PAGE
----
Home Prices Continue to Rise Amidst Seattle’s Supply & Demand Imbalance

In a recent real estate column in Seattle Times, reporter Mike Rosenberg asked a question on many minds: “Why are Seattle-area home prices so high?” At the most basic level, it all boils down to two factors: supply and demand.

1.      Inventory

There simply are not enough homes on the market to meet demand as King County only had about 2,000 single-family homes and condominiums available for sale in March 2018, compared to an average of about 7,800 homes available in any given month during the past two decades. Strong home price gains have many thinking that “homeowners would want to cash out: The average homeowner across the metro area who sells today has owned the home for about 10 years and makes a 64 percent profit over what they originally paid,” which is among the highest returns on investment in the nation. But, homeowners are hesitant to sell precisely because of the same market conditions that are driving prices up, and they don’t want to have to turn around in buy amidst fierce competition.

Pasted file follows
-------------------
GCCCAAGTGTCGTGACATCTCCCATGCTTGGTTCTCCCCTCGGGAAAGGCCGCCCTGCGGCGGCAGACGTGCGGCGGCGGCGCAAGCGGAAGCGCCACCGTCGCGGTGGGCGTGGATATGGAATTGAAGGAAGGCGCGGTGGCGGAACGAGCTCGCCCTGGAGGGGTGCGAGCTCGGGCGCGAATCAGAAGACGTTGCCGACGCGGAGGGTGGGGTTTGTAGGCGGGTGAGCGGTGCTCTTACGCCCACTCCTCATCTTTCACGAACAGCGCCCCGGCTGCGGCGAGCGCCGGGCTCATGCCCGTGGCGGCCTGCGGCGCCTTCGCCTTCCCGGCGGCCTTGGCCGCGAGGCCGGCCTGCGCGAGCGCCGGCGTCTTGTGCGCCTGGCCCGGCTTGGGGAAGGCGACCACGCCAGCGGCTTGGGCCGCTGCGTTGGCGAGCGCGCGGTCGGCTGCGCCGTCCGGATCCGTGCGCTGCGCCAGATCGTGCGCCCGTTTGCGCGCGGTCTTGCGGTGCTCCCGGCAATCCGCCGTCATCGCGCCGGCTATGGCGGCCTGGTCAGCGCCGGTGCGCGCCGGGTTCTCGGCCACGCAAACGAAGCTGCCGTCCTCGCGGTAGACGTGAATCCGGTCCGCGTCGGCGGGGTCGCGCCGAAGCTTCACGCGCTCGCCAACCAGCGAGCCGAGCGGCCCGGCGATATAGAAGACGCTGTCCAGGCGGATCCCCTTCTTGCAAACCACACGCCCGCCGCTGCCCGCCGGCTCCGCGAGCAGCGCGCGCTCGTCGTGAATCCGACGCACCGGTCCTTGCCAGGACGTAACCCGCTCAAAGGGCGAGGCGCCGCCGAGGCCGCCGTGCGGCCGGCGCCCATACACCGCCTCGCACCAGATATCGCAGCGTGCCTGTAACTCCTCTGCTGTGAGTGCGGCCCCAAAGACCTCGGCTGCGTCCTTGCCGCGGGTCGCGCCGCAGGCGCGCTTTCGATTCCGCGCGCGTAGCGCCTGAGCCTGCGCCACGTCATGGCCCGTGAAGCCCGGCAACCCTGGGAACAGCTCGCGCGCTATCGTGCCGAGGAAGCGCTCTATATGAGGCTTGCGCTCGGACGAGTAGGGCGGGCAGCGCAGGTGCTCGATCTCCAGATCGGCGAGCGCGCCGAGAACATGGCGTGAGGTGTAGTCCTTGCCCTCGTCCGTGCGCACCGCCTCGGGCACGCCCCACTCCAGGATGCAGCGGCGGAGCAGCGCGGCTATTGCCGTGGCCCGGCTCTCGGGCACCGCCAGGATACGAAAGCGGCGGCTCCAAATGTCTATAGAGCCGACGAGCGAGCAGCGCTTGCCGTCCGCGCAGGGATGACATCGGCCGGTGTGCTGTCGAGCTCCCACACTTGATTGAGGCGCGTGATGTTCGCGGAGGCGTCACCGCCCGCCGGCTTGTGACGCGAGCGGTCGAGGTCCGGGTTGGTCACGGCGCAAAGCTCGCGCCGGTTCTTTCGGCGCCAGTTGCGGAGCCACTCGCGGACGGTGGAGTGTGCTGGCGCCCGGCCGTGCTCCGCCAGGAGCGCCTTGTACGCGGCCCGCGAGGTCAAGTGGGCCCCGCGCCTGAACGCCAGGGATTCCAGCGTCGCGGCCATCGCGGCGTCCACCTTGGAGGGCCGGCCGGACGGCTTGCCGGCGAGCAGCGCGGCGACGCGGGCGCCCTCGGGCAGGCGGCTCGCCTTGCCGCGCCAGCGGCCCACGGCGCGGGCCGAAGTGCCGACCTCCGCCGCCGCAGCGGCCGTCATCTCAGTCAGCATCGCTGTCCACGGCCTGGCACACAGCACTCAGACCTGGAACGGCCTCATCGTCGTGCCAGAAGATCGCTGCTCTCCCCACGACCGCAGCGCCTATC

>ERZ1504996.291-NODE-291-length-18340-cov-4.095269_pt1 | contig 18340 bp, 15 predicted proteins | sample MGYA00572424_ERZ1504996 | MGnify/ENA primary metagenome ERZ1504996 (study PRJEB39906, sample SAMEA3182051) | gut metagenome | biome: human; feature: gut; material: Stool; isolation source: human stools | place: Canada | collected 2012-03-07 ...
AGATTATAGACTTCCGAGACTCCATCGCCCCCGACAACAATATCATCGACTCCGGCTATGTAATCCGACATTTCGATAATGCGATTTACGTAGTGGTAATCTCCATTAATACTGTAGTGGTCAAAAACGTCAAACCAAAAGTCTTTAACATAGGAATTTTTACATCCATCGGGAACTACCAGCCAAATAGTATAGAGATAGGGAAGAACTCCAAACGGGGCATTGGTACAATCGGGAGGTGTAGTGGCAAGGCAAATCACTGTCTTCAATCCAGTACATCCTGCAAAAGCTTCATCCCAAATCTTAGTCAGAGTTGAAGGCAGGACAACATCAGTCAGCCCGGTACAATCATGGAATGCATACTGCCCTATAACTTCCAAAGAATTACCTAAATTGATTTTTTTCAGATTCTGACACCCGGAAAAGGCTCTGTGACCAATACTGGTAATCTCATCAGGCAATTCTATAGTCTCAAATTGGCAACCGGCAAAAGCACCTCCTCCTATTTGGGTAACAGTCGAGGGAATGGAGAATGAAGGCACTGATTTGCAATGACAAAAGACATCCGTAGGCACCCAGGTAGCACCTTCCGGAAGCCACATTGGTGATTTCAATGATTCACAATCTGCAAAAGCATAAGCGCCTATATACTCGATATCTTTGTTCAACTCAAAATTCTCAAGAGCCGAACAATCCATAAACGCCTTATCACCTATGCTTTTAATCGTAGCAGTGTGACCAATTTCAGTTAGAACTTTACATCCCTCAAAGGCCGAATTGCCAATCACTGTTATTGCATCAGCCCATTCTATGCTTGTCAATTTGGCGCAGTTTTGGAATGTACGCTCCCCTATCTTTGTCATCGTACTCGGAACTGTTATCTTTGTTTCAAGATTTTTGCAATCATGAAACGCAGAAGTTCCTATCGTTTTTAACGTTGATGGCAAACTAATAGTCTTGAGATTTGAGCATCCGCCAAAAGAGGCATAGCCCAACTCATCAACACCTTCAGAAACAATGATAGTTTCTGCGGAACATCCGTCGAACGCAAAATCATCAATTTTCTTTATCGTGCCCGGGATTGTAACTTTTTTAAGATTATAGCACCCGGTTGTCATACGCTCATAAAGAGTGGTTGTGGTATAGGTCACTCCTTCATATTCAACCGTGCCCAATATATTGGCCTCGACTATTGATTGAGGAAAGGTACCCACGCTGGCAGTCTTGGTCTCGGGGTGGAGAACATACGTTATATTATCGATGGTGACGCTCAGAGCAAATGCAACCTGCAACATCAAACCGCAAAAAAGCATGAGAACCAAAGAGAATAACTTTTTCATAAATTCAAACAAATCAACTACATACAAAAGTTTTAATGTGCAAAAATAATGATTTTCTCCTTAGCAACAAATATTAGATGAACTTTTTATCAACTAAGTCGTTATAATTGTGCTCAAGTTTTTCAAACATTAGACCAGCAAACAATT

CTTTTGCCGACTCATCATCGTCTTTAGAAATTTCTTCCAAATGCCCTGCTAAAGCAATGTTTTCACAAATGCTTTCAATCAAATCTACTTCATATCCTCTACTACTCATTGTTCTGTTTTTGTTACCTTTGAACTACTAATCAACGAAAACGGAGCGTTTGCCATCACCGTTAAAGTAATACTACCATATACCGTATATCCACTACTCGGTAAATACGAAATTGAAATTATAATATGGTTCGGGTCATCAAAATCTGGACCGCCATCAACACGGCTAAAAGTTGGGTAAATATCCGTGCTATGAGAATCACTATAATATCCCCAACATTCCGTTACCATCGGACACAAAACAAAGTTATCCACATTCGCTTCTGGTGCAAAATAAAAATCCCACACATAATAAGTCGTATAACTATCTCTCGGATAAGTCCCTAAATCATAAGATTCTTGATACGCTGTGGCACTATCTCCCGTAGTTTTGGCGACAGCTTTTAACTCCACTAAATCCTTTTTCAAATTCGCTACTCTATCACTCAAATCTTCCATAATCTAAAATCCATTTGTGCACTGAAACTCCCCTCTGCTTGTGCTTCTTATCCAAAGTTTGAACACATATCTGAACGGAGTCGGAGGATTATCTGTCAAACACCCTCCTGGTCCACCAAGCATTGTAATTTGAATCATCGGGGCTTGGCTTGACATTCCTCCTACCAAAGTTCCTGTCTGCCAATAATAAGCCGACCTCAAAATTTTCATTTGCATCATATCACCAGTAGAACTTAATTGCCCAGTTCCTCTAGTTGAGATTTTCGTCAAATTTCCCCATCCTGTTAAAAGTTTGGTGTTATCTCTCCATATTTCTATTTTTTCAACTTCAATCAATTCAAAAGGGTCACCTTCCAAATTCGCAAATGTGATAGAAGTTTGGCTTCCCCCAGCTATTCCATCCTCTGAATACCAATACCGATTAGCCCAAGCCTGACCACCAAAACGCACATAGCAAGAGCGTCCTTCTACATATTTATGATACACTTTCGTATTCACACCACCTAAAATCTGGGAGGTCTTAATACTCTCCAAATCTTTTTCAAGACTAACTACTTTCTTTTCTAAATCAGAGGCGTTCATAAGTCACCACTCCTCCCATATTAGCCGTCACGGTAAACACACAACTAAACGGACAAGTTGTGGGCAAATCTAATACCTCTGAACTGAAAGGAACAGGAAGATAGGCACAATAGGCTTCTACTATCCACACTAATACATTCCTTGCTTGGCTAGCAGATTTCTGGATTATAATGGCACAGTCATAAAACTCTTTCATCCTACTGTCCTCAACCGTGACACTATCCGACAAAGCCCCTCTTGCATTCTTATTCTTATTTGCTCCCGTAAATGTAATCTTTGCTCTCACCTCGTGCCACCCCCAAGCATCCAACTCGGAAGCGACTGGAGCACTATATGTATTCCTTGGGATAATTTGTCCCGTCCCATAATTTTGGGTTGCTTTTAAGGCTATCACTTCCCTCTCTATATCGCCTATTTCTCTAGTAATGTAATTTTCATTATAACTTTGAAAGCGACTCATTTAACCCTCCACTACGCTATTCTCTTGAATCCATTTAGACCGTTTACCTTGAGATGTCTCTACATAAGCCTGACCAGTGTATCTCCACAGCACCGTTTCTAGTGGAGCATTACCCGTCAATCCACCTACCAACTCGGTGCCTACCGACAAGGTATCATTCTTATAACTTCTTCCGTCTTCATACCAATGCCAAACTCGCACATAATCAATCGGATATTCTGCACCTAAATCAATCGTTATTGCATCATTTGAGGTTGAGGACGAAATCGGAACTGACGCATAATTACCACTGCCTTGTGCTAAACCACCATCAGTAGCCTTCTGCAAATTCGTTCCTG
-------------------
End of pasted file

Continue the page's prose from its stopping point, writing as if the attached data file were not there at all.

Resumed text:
2.      Demand

It isn’t just that there are far fewer homes available for sale than in years past, it’s also that demand is increasing. “Since 2000, King County’s population has grown 26 percent” and with jobs growing at a slightly faster rate, competition for homeownership has skyrocketed. High wages can be attributed to the tech industry, as “the average person with a local computer or math job now makes $113,610, a 22 percent jump from 2000, adjusted for inflation.” Now that bidding wars have become the norm, a buyer that loses out on one deal after another will likely translate to bidding up to get into the home they want.

Though there are other factors contributing to Seattle home prices, Rosenberg says “the basic supply-and-demand issue is at the core of why home prices here have grown faster than anywhere else in the country since late 2016.” And with demand continuing to rise, supply falling, and a strong economy, it seems there is no end in sight.